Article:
WASHINGTON — Some 10 Republican-led states, including some of the most conservative, sued the federal government Friday, claiming a proposed nationwide vaccine policy puts public health at risk.
Their lawsuit asks a federal judge to declare that a new policy to regulate federally funded programs “would create an arbitrary and capricious or otherwise unlawful regulatory scheme.” It also asks for injunctive relief to stop the rule from taking effect.
The new regulation was proposed by the Centers for Disease Control and Prevention in late August. It is intended to clarify that the government is required to cover certain vaccines in any health insurance programs, including Medicaid, Children’s Health Insurance Program, Indian Health Service and the newly established federal Health Reimbursement Arrangements.
The regulation is part of a new push by the Trump administration to reduce the role of federal agencies by enacting new rules under the Congressional Review Act.
The new CDC rule would end a licensing process that’s involved in qualifying for the state Medicaid programs, known as the Children’s Health Insurance Program. The move would mean a decline in state Medicaid coverage for vaccines that the state Medicaid programs will no longer be responsible for covering.
It’s expected to result in savings for states because of the lowered administrative costs.
The U.S. Department of Health and Human Services says that no state will lose money. The proposal had been awaiting regulatory action by the state because the money is federally subsidized, but it’s now in effect.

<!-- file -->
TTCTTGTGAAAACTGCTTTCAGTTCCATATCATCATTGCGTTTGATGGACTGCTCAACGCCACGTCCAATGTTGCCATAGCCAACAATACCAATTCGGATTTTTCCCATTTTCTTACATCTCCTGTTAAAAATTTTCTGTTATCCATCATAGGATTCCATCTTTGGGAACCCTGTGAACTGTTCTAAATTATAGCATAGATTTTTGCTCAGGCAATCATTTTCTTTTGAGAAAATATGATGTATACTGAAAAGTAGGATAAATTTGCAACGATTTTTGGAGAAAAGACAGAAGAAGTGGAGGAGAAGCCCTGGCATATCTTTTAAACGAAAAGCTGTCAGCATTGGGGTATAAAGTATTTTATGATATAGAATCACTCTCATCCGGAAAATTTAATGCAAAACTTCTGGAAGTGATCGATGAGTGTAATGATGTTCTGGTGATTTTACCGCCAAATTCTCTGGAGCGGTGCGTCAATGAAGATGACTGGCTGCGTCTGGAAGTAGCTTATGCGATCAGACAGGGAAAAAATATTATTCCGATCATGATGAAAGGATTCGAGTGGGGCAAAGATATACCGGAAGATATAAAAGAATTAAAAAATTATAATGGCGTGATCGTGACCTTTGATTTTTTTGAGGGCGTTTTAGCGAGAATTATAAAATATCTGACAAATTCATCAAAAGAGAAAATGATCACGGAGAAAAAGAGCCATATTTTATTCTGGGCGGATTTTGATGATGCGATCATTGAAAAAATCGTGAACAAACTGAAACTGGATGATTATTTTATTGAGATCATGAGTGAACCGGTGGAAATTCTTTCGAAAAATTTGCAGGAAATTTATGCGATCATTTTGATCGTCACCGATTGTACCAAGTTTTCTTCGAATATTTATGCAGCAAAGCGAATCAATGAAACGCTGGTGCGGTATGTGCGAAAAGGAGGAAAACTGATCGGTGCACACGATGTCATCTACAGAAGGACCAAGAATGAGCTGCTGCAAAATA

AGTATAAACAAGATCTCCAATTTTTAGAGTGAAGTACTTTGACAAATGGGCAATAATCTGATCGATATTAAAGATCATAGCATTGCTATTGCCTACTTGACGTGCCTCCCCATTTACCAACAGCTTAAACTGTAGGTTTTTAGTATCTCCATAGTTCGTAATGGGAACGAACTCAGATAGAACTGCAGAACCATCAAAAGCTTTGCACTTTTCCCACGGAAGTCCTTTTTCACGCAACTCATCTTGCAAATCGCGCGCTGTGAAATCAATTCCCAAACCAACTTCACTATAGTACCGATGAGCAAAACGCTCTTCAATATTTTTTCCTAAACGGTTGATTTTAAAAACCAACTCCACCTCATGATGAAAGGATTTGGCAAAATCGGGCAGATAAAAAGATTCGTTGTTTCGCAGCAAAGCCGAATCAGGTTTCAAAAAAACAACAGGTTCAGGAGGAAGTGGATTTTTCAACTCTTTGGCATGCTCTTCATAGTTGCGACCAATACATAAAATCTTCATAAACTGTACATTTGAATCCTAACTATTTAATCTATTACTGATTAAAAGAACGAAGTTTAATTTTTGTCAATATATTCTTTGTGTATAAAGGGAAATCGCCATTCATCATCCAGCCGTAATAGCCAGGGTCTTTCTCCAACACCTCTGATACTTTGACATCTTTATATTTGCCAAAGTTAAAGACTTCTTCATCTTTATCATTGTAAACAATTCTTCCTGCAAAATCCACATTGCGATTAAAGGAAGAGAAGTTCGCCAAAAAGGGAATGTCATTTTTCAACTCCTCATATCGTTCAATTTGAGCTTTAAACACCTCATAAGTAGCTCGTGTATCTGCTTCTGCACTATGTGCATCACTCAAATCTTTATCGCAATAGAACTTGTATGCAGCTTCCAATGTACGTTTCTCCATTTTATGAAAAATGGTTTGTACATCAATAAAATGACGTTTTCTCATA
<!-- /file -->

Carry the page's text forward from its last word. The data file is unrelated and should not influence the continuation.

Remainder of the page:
“This lawsuit raises a false dilemma,” said Minnesota Attorney General Lori Swanson, who represents the states in the case. “We have more protections against vaccine injury than ever before. Conversely, we have a climate in which vaccination is at record lows, and funding for vaccine programs has decreased.”
Minnesota is one of the more Democratic-led states in its stance on vaccines. Democratic Sens. Amy Klobuchar of Minnesota and Heidi Heitkamp of North Dakota are also part of the coalition of Democrat-led states that sued. Several other Democratic-led states are also joining the lawsuit.
Swanson said the new rule creates an unbalanced playing field for states and ignores states’ longstanding authority to decide who gets funded in their Medicaid programs.
The rule would require states to fund the vaccines only for unvaccinated individuals, reducing their risk for vaccination by as much as 98 percent, according to the Center for Disease Control and Prevention. Vaccinations are seen as key to preventing outbreaks of infectious diseases.
Vaccines benefit society as a whole, reducing medical costs related to infectious diseases, Swanson said.